We really like this one! Available in different lead sizes, shapes and varieties. What they all have in common is that they smell good, like hot water and are nice even when they are dried.


A real Bunchery favourite! Nice colors, different tones, long durability and nice stems.


Hot water, diagonal incision and a clean vase = a long life together with the classic Baby’s Breath.


An autumn friend who likes lukewarm water. Another favorite is the montbretzia after it has been bloomed, with the berries/fruits on. Really nice in a vase together with hydrangeas for example - and durable!


Here are many different varieties to choose from when it's season- Protea has a woody stalk and likes very warm water best.


An autumn beauty that likes warmer water and a diagonal cut with a knife. Available in green and a rust tone. Furry ones are also available!


The great masterwart thrives best in lukewarm water cut with diagonally with a knife and in a clean vase.


The sunflower lasts the longest if you make a diagonally long cut, pick off the big green leaves, put them in lukewarm water. If the stalk is thick / woody, use hot water.


Dahlia, our dahlia. Take good care of this primadonna and you'll enjoy one of the finest flowers of the autumn, according to us. A careful cut with a knife, in cold/ lukewarm water and a sparkling clean vase.


One of autumn's true darlings is of course the hydrangea. Here, it is important to scale quite a few leaves, making a long cut with a knife and put in a lot of hot water. If the stalk is very hard / woody, use hot water. The autumn Hortensia is especially nice to dry – just don’t put it in direct sunlight, as it may lose some color.


One of Bunchery's bestsellers, a long-lasting long-lasting friend, can appear in blue and white/green. Lukewarm water, diagonal incision and place in a clean vase.


A nice yellow kiss-resistant as shame and with a beautiful color. Lukewarm water, incision and into the vase. Lovely to dry as well, preferably standing without water.


A true classic who wants a short diagonal incision and cold water in the vase. Available in a variety of colors.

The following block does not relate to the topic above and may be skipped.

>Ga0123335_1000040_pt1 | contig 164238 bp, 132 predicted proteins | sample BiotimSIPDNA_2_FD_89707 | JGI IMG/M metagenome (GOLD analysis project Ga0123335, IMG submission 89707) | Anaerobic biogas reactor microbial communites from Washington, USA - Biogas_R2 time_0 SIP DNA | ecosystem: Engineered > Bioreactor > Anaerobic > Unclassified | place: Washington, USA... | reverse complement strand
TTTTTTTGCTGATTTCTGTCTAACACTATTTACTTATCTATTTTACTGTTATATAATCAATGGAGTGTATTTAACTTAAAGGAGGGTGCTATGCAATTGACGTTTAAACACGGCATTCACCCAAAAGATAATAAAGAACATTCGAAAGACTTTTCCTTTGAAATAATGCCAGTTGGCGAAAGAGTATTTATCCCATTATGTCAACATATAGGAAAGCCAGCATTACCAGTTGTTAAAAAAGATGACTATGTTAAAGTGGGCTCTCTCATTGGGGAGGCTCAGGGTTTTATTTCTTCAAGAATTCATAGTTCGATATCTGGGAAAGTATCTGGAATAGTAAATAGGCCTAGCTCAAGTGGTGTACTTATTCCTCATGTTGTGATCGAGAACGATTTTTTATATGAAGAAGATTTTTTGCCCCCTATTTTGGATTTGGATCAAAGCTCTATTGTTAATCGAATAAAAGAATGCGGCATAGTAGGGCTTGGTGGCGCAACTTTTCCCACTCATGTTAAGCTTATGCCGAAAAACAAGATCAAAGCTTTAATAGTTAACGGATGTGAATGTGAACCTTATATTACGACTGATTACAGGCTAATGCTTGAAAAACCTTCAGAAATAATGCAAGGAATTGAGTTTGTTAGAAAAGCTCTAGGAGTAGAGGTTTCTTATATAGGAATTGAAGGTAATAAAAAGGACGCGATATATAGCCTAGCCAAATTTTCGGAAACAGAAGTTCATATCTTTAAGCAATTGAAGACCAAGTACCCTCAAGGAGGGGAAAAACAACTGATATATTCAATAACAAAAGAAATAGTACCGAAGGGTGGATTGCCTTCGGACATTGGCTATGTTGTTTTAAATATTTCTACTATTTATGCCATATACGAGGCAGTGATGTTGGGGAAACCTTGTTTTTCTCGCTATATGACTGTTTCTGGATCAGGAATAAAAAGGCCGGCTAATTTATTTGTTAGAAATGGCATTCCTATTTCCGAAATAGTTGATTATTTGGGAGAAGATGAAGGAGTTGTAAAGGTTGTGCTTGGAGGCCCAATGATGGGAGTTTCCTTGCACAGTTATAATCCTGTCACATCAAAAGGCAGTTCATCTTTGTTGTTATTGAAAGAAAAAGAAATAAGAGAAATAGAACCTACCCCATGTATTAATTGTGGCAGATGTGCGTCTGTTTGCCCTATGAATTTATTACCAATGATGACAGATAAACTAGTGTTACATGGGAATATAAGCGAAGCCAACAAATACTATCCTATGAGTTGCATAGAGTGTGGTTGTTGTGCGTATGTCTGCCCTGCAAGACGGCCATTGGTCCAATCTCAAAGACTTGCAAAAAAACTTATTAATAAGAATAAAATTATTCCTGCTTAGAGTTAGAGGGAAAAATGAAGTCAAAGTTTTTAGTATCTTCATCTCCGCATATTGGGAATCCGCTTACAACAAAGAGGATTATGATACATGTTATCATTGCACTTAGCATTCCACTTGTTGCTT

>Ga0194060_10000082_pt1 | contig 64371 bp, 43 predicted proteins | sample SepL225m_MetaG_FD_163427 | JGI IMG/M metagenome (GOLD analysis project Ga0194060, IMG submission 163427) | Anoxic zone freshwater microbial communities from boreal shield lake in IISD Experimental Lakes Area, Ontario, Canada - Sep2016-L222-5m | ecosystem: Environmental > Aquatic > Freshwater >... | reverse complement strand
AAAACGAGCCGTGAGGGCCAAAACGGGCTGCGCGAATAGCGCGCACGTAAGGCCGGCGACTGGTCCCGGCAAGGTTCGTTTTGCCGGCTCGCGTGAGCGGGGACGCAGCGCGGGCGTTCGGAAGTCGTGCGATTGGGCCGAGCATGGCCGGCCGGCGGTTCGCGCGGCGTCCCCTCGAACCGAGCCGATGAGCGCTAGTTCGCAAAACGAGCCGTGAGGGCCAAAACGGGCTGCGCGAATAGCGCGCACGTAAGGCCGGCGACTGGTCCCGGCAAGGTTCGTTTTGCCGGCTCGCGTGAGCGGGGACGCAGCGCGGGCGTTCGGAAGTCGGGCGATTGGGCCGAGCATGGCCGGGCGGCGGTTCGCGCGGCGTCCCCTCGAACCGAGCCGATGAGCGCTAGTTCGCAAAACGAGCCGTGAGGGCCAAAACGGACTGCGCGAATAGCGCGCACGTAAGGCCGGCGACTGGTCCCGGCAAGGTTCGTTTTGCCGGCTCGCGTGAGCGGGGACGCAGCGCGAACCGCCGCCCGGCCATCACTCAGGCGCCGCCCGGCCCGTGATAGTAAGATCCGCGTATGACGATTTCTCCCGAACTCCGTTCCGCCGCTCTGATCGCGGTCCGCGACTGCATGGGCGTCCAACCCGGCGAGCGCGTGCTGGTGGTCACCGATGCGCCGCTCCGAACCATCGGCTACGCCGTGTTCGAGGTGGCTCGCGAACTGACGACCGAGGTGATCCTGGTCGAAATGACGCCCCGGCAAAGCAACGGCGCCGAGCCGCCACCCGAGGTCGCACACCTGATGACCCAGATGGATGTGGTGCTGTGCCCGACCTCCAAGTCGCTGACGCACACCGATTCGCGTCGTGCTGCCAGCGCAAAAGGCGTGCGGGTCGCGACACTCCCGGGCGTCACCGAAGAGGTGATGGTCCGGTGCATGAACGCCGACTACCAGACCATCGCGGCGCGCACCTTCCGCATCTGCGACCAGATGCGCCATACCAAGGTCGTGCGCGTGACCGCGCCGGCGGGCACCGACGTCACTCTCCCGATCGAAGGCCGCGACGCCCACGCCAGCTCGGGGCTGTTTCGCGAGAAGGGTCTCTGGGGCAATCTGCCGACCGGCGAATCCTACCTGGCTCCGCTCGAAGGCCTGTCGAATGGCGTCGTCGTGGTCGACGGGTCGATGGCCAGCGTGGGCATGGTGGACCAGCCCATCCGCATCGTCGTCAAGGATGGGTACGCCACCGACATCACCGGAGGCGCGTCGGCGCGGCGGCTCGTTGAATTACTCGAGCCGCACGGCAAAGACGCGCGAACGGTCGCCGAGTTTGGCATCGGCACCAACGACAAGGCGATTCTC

A summer flower that thrives in warm water with a long diagonal cut. A quite sensitive creature but oh, so nice!


Here, we keep an eye on the lilies found with fragrance and those without. They like the same things no matter what- cut with a knife and cold water. As always, remove all the leaves that would have been consumed by the water.


Autumn's primeur, available in countless colors. Round chrysanthemum and santini are variants of chrysanthemum. They like quite hot water and of course a diagonal cut with a knife.


Really one of the favorites, the season is early summer. Here, it’s good to remove quite a few leaves to force the bud up, make sure the vase is really clean, cut a diagonal cut and place the primadonnas in lukewarm water. If the bud is still closed, increase the water temperature slightly.
  • Flower Care

    It is important to take care of the beauties so that they last for a long time. We’ll start with the most important things:

    • Always use a clean-up vase

    • Remove all leaves that will end up in water

    • Use a knife when cutting – not scissors

    • Add flower food to the water

    • Do not place the flowers in direct sunlight or by a heat source

    • Change water every other day

    • Most flowers are happiest if you cut a diagonal, long cut with a sharp knife and place them in lukewarm water.

    Flowers that have very hard / woody stalks thrive best in warm/ hot water. Flowers in this group include for example siren, hydrangea and roses with a strong stalk. Place them with A LOT of water in the vase.

    Flowers grown from bulbs or leeks with a soft stalk: make a short cut and place in cold water. Most varieties in this group prefer to only have some water in the vase. Examples of these beauties: tulips, anemones, calla lillies, ranunculus and hyacinths.

  • Tips

    If the bag of nutrition, for some reason, did not make it all the way home, here’s the recipe for homemade flower food:

    • 1 liter of water
    • 2 teaspoons of 12% vinegar
    • 3-15 sugar cubes

    The number of sugar cubes depends on which flowers it’s for: the harder the stalk, the more sugar cubes. The sugar gives the flowers nutrition and the vinegar reduces the pH-värdet, reduces the bacteria in the water.

    To get sword lilies to bloom up to the top – pinch the top part of the flower when you place it in the vase.

    Do you want to put daffodils and nacisses together with other types of flowers – let the primadonnas draw water in a separate vase first for about an hour. Then all the flowers in the vase will live longer!

    If there are any small buds on the roses you bought – remove these – they take power from the bud and makes it harder for the flower to bloom.

    Let the “feet” on the hyacinths remain – cut only a short cut at the bottom of the stalk. The “foot” makes it easier for the flowers to draw water.